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Education vs. Child Development: How Dyslexia Happens


By Ronald D. Davis with Eldon M. Braun
First Printed in The Dyslexic Reader. ©1995

Having been functionally illiterate for the first 38 years of my life, and having overcome the problem sufficiently to write a book and read it onto tape, here is what I've found out: dyslexia is not the result of brain damage or nerve damage. Nor is it caused by a malformation of the brain, inner ear or eyeballs. It is the product of a special mode of thought and a natural reaction to confusion.

boy with blocks

Before the invention of written language, dyslexia didn't exist. People with the gift of dyslexia were probably the custodians of oral history because of their excellent ability to memorize and transmit the spoken word.

Dyslexics inherently perceive more and formulate mental concepts faster than other people. They excel in the arts, architecture, engineering, strategy and invention. They can perceive imagination as reality. This form of intuitive thought is the foundation of genius. It is a nonverbal mode of thinking, so it can cause difficulty in learning written language. Literacy problems are often compounded during the first few years of school. Our educational system relies mainly on reading and writing to convey information and measure achievement, so dyslexics are often seen as having low intelligence.

This is really a disability of our language and the educational process. From my experience in working with more than 1,000 dyslexics, this is how the syndrome develops during childhood.

  1. A child who is potentially dyslexic discovers how to mentally fill in fragmentary perceptions at an age as early as three months. This imaginative talent may later produce dyslexia.
  2. During early childhood, the child uses this talent to recognize objects in the environment and to develop artistic and kinesthetic talents. The child becomes a visual and conceptual thinker. There is little need for development of verbal thought, a slower mode of thinking characterized by an internal monologue of words.
  3. The child is expected to begin reading in kindergarten or early grade school. Written language—composed of phonetic symbols—is a puzzle. By this time, the child automatically disorients the perceptions to recognize and understand things in the environment. It works fine with the real world, but viewing printed letters upside down or reversed or in the wrong order makes them less recognizable.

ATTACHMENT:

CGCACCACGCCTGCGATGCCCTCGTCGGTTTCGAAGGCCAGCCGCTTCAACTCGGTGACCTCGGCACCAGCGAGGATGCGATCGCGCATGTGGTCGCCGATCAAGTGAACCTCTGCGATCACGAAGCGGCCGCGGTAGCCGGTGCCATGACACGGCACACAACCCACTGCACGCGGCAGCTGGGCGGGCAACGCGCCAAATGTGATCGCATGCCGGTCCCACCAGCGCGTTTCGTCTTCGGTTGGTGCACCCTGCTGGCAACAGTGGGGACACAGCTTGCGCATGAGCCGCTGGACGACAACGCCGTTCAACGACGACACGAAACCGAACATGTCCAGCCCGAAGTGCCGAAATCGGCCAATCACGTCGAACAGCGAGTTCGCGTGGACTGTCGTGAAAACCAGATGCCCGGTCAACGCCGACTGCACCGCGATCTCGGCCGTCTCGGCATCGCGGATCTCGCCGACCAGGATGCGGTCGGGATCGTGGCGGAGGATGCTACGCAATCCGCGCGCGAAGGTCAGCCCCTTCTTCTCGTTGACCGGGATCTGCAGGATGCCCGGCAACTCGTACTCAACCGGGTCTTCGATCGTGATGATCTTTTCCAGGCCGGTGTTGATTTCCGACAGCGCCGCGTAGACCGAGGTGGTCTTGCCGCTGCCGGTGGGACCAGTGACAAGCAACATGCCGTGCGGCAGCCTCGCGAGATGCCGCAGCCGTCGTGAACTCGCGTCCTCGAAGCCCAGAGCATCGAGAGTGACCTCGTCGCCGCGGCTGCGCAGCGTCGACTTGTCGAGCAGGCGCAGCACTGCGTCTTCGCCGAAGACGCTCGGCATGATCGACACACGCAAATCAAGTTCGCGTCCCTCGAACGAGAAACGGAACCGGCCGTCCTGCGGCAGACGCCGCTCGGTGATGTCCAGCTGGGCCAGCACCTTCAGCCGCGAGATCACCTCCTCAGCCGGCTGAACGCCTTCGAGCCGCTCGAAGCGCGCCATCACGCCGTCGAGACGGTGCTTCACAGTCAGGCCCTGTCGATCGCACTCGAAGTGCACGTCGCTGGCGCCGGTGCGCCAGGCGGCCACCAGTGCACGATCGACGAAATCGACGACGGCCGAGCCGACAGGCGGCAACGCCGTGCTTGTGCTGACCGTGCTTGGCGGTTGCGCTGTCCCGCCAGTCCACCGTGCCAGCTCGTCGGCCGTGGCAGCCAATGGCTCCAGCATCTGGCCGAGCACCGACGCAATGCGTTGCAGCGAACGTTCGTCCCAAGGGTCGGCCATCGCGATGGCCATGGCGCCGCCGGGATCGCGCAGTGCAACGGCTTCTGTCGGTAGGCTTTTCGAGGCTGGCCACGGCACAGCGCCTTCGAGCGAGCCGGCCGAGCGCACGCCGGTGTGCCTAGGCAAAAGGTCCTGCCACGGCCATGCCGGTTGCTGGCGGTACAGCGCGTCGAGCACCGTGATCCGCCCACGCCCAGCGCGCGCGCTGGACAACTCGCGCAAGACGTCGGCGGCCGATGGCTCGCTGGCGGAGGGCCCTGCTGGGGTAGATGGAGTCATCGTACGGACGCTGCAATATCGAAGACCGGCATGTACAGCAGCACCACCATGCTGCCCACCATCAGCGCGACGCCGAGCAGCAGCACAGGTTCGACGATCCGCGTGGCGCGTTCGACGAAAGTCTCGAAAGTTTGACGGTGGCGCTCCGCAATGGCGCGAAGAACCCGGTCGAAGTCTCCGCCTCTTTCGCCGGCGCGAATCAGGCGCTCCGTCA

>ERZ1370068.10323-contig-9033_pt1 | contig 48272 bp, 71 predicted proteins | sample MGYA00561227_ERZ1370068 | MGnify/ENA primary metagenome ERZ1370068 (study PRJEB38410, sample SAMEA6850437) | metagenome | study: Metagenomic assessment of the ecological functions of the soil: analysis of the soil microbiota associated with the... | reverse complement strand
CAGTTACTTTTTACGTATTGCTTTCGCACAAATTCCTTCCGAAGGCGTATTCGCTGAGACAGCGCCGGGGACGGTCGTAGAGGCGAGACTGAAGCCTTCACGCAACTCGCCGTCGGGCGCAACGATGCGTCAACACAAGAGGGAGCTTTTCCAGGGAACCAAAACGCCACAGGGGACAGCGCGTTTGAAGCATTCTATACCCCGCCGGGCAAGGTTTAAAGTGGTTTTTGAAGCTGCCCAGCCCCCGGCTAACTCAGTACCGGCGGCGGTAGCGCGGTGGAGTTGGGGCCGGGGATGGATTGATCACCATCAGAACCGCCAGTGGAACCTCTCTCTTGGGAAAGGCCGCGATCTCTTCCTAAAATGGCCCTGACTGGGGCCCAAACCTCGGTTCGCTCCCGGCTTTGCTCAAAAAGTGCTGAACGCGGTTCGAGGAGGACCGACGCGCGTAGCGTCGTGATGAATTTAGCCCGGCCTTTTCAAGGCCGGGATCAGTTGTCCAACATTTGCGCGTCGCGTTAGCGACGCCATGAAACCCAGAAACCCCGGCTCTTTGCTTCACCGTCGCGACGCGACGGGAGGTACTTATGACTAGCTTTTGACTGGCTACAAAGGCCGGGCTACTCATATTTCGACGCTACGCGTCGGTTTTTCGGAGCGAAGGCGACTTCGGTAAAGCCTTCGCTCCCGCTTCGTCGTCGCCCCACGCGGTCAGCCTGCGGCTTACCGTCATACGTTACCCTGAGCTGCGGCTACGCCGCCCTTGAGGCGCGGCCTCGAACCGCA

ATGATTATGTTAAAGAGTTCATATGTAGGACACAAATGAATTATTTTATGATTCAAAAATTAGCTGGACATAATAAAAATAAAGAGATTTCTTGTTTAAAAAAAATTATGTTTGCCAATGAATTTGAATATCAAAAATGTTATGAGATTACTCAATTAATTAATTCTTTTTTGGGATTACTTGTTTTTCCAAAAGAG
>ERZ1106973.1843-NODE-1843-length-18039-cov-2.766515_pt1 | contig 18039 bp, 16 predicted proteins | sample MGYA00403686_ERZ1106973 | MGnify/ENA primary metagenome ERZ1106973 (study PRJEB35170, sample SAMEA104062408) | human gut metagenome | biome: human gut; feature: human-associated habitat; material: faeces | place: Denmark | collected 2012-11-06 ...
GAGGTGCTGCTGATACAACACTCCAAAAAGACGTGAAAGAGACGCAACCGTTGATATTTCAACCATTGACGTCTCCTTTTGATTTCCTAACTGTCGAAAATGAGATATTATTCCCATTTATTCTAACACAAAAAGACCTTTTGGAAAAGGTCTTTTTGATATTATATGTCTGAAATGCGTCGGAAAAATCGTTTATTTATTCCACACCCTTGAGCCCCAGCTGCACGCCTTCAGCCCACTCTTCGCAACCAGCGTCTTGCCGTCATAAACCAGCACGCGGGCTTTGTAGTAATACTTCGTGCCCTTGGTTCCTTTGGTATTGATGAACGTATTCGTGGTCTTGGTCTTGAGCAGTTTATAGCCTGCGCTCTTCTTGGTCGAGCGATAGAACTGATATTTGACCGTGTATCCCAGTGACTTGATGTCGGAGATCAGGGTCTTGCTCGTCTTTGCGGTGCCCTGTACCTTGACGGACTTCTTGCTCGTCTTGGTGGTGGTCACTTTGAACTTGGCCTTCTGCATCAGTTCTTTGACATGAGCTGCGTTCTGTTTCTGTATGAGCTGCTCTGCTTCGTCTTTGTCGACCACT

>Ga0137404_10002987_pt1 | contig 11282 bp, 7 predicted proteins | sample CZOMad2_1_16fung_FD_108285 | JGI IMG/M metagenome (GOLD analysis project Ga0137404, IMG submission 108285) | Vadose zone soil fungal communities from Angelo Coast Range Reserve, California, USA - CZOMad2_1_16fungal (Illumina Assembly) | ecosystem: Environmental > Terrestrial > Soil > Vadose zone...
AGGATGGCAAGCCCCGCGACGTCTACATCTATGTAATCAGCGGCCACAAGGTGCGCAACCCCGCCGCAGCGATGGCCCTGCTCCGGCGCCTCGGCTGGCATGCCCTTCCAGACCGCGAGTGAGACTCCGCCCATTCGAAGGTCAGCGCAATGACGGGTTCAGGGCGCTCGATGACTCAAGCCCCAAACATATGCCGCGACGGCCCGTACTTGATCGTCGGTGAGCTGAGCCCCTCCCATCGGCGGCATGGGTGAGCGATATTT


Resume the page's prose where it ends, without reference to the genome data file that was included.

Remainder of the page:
4. The child becomes increasingly confused, which produces more disorientation. The child suspects something is wrong. This is confirmed by the teacher, the other kids in the class, the school administration, and eventually the parents. Everybody gets upset, so the "cognitively challenged" child also gets upset. Now we may see behavior problems.
  5. Unless someone intervenes and provides appropriate learning methods, the child has no choice but to struggle through as much school as tolerable, possibly in a Special Education class or under the influence of drugs like Ritalin or Cylert.
  6. At the age of eight or nine, the child invents tricks like rote memorization, avoidance and reliance on others for reading and writing skills. In practical classes like science, music, art or shop, this child may excel, but classes that require much reading and writing are torture.
  7. Unless there is proper intervention by someone who shows compassion and respect, the dyslexic child's self-esteem will suffer.
  8. After escaping from school, the person begins to overcome or circumvent the "handicap" of being functionally illiterate. Dyslexics often excel on the job, even though they are functionally illiterate.
  9. By the time the dyslexic becomes an adult, the inability to read and write well is a shameful secret. The person is convinced that it is a sign not only of ignorance, but unworthiness. This unfortunate self-perception can make adult dyslexics secretive and hostile.

Restoring a person's self-esteem is truly the most important part of undoing dyslexia and other learning problems, including ADD and hyperactivity. The procedures described in The Gift of Dyslexia generally enable a "learning disabled" person to gain basic literacy skills during a 30-hour program. After a few months of part-time home tutoring, most can read, write and study normally. Unlearning the lesson that they are stupid is the most valuable result of the training.

How can we prevent children from losing their self-esteem? As my colleague Dr. Ali has said, erase words like "dumb," "stupid" and "challenged" from your vocabulary. Never criticize them for mistakes or imply something is wrong with them. Gain an understanding of how dyslexics think and emphasize their strong points. Find appropriate methods to help them learn to read, write and study. Remember that some bright kids aren't ready to start reading until they're eight or nine. They will catch up faster without the burden of self-doubt.

In tutoring kids, treat symbols and words as games or puzzles to be solved. Make language fun. This is covered in Chapters 28 and 29 of The Gift of Dyslexia.

Language skills are dandy, but there is much to be said for real life skills and experiential learning. Give dyslexics credit for these abilities, and you may discover that their "learning disability" is really genius in disguise—or at least a high level of intelligence and ability, which they had since the day they were born.

Cite as:
Davis, R.D. & Braun, E.M. (1995). Education vs. Child Development: How Dyslexia Happens. Retrieved July 26, 2014 from Davis Dyslexia Association International, Dyslexia the Gift Web site: http://www.dyslexia.com/library/edart.htm
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This Page Last Modified: Sunday, 27 September 2009.